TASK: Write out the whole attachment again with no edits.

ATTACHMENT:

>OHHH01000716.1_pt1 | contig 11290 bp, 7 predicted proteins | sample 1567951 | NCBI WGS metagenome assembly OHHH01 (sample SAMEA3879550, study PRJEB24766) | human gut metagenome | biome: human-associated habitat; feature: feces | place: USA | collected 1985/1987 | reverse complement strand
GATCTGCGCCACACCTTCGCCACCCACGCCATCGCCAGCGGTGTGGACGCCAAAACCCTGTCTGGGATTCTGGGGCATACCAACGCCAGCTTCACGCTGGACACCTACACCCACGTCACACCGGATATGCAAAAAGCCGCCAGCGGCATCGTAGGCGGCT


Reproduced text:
>OHHH01000716.1_pt1 | contig 11290 bp, 7 predicted proteins | sample 1567951 | NCBI WGS metagenome assembly OHHH01 (sample SAMEA3879550, study PRJEB24766) | human gut metagenome | biome: human-associated habitat; feature: feces | place: USA | collected 1985/1987 | reverse complement strand
GATCTGCGCCACACCTTCGCCACCCACGCCATCGCCAGCGGTGTGGACGCCAAAACCCTGTCTGGGATTCTGGGGCATACCAACGCCAGCTTCACGCTGGACACCTACACCCACGTCACACCGGATATGCAAAAAGCCGCCAGCGGCATCGTAGGCGGCT